Famed architect Antoni Gaudí’s first house is being restored in Barcelona

The first residence ever designed by famed Catalan architect Antoni Gaudí is now being restored. It was built in Barcelona, Catalunya, Spain between 1883-1885 for a local businessman.

Construction of Sagrada Familia in 2002.
Photo credit: Storm Cunningham.

Gaudí left his mark all over lovely Barcelona, with the most famous–of course–being the basilica Sagrada Familia, whose construction started in 1882, and is scheduled to be completed in 2026 (no: that’s not a typo). Gaudí’s work on the building is part of a UNESCO World Heritage Site.

The design of Sagrada Família was originally assigned to architect Francisco Paula de Villar with Gaudí becoming involved in 1883 after Francisco resigned. Gaudí transformed it, combining Gothic and curvilinear Art Nouveau forms. Gaudí devoted his last years to the project, and at the time of his death at age 73 in 1926, less than a quarter of the project had been completed.

Park Güell. Photo credit: Adobe Stock.

Another of Gaudí’s projects, Park Güell, is one of the most-photographed places in Spain. It’s a public park comprising gardens and architectonic elements located in La Salut, a neighborhood in the Gràcia district of Barcelona. With urbanization in mind, Eusebi Güell assigned the design of the park to Gaudí. It was built between 1900 and 1914, and was officially opened in 1926. In 1984, UNESCO declared the park another World Heritage Site under “Works of Antoni Gaudí”. Gaudí’s playful, colorful, often-flamboyant style motivated the stuffy British to turn his name into the pejorative “gaudy”.

Now, Barcelona architectural firms Martínez Lapeña-Torres Arquitectes S.L.P. and Daw Office S.L.P. Work are restoring Gaudi’s first house project, which is yet another of the eight Gaudí projects that have been designated as a World Heritage Site.

is a modernist building in the neighborhood of Gràcia on Carrer de les Carolines, 24. It is considered one of the first buildings of Art Nouveau and was the first house designed by Gaudí. It helps explain the character of his work and also a new chapter in the history of modern architecture.[1]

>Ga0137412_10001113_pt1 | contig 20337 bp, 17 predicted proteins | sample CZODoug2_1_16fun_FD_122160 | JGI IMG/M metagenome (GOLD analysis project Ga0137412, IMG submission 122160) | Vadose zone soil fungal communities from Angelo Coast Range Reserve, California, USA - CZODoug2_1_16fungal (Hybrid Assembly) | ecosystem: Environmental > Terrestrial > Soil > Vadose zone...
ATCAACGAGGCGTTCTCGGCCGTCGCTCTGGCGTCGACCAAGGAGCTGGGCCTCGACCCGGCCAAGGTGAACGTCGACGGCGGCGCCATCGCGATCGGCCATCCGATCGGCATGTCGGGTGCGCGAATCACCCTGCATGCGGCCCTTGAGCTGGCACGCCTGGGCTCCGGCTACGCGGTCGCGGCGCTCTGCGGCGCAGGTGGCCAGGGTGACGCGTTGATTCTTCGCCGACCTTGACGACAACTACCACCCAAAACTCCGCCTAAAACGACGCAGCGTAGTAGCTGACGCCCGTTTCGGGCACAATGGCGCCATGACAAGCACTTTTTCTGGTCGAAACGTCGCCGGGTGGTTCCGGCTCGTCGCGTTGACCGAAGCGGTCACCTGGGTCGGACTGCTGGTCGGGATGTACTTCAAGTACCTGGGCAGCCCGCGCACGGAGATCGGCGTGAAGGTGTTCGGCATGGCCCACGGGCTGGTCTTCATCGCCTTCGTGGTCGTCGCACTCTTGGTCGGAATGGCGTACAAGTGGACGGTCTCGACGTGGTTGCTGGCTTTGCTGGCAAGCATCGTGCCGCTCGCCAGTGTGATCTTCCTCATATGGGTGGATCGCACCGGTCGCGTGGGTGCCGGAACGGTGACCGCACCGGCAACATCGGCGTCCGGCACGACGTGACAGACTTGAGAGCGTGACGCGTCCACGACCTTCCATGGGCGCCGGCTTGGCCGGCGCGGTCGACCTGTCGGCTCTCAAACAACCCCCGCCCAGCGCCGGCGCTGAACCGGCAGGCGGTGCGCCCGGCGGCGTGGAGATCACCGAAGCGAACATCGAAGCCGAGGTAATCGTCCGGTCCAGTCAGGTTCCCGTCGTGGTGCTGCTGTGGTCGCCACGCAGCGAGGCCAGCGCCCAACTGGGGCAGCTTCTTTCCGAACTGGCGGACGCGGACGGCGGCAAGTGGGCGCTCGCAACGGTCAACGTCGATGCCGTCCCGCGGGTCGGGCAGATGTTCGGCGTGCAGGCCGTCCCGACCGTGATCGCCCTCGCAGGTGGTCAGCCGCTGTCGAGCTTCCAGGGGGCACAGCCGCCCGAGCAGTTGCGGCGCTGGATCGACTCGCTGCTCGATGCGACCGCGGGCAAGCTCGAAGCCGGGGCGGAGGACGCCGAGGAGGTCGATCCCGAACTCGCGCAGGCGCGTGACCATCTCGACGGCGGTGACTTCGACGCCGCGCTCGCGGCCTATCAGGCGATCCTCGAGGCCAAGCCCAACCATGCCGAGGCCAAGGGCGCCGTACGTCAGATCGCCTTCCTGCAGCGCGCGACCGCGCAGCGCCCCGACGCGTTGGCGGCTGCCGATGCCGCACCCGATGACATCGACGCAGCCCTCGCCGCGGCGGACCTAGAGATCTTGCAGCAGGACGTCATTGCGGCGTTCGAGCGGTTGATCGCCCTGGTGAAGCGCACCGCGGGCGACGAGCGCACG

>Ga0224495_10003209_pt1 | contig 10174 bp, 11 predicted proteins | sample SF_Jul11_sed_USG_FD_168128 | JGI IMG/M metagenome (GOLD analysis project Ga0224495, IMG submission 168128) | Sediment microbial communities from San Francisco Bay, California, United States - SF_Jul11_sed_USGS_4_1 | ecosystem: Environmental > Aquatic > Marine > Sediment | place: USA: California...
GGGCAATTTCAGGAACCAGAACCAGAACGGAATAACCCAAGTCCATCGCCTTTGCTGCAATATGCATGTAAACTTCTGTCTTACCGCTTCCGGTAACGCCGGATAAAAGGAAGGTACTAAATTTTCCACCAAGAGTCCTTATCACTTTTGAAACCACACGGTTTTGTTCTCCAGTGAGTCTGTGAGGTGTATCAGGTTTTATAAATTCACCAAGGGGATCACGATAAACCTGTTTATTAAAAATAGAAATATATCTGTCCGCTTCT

Interior of Casa Vicens.
Photo by Pol Viladoms.

The style of Casa Vicens is a reflection of Neo-Mudéjar architecture, one of the popular styles that can be seen throughout Gaudí’s architecture, including oriental and neoclassical as well. However, what was unique about Gaudí was that he mixed different styles together and incorporated a variety of different materials, such as iron, glass, ceramic tiles and concrete, many of which can be seen in this building. Gaudí broke away from tradition and created his new language of architecture, and Casa Vicens represents a new chapter in the history of Catalan architecture as well as the beginning of a successful career for Gaudí.

The Casa Vicens was commissioned in 1877 by Manuel Vicens i Montaner, an owner of a brick and tile factory living in Barcelona at the time.

This early work exhibits several influences, most notably the Moorish (or Mudéjar) influence. Casa Vicens marks the first time Gaudí utilized an orientalist style, mixing together Hispano-Arabic inspiration. This was a style of architecture that completely breaks with the norm of the period. Not only does this house mark Gaudí’s coming of age, being his first major work of architecture, but it also represents the flowering of Catalan modern architecture.

Feature photo credit: Pol Viladoms

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